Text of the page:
5. I’m pro-abortion because reproduction is a highly imperfect process. Genetic recombination is a complicated progression with flaws and false starts at every step along the way. To compensate, in every known species including humans, reproduction operates as a big funnel. Many more eggs and sperm are produced than will ever meet; more combine into embryos than will ever implant; more implant than will grow into babies; and more babies are born than will grow up to have babies of their own. This systematic culling makes God or nature the world’s biggest abortion provider: nature’s way of producing healthy kids essentially requires every woman to have an abortion mill built into her own body. In humans, an estimated 60 to 80 percent of fertilized eggs self-destruct before becoming babies, which is why the people who kill the most embryos are those like the Duggars who try to maximize their number of pregnancies. But the weeding-out process is also highly imperfect. Sometimes perfectly viable combinations boot themselves out; sometimes horrible defects slip through. A woman’s body may be less fertile when she is stressed or ill or malnourished, but as pictures of skeletal moms and babies show, some women conceive even under devastating circumstances. Like any other medical procedure, therapeutic contraception and abortion complement natural processes designed to help us survive and thrive.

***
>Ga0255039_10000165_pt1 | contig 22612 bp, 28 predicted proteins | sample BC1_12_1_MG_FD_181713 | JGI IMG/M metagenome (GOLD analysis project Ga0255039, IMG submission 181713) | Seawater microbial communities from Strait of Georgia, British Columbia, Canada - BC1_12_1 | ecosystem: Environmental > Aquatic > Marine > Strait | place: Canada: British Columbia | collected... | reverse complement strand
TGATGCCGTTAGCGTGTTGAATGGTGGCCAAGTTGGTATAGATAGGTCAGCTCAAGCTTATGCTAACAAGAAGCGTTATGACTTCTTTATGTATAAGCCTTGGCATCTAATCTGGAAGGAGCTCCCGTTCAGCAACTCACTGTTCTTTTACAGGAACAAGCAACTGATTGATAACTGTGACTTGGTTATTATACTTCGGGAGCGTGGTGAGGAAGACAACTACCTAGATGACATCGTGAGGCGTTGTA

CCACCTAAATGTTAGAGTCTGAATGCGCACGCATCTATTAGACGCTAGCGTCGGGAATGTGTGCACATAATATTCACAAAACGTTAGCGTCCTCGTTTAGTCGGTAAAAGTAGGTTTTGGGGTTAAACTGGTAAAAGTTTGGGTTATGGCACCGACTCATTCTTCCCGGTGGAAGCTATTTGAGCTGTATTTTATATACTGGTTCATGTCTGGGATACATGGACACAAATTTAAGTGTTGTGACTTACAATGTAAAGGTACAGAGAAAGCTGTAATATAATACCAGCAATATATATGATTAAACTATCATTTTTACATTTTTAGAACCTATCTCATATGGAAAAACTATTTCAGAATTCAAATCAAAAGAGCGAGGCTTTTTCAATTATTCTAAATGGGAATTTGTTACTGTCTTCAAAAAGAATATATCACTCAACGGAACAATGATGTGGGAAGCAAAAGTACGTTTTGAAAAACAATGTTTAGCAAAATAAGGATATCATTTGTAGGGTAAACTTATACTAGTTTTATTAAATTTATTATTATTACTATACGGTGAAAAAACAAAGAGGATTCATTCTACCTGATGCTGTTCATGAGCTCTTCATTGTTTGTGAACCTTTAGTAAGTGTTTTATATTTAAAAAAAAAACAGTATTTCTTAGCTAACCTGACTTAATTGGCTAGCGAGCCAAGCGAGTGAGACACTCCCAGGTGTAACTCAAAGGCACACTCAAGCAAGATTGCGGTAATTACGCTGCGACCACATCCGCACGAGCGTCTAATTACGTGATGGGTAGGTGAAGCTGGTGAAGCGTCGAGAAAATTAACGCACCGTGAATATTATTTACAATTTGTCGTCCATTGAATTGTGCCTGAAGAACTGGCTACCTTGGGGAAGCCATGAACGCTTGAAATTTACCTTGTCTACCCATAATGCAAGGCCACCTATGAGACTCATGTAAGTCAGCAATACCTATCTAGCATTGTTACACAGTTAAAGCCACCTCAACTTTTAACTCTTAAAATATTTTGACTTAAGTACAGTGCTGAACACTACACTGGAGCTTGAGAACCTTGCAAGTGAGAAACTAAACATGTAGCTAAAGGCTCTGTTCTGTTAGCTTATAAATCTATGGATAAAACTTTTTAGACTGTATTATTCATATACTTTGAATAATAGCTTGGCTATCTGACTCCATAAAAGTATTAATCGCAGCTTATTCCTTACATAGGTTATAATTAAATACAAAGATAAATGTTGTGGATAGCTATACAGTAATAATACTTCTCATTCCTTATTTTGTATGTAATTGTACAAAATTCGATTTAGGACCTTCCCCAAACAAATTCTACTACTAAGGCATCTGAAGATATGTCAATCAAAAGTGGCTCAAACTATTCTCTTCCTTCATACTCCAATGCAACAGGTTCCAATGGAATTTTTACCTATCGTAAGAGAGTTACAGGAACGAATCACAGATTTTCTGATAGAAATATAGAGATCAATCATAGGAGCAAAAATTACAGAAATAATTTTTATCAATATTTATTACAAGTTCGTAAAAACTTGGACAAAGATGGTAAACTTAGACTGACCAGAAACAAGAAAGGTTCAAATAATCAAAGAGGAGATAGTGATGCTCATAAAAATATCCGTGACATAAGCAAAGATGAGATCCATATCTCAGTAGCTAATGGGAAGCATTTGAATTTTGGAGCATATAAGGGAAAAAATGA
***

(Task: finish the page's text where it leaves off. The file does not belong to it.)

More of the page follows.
6. I’m pro-abortion because I think morality is about the well-being of sentient beings. I believe that morality is about the lived experience of sentient beings—beings who can feel pleasure and pain, preference and intention and who at their most complex can live in relation to other beings, love and be loved, and value their own existence. What are they capable of wanting? What are they capable of feeling? These are the questions my husband and I explored with our children when they were figuring out their responsibility to their chickens and guinea pigs. It was a lesson that turned expensive when the girls stopped drinking milk from cows that didn’t get to see the light of day or eat grass, but it’s not one I regret. Do unto others as they want you to do unto them. It’s called the “Platinum Rule.” In this moral universe, real people count more than potential people, hypothetical people, or corporate people.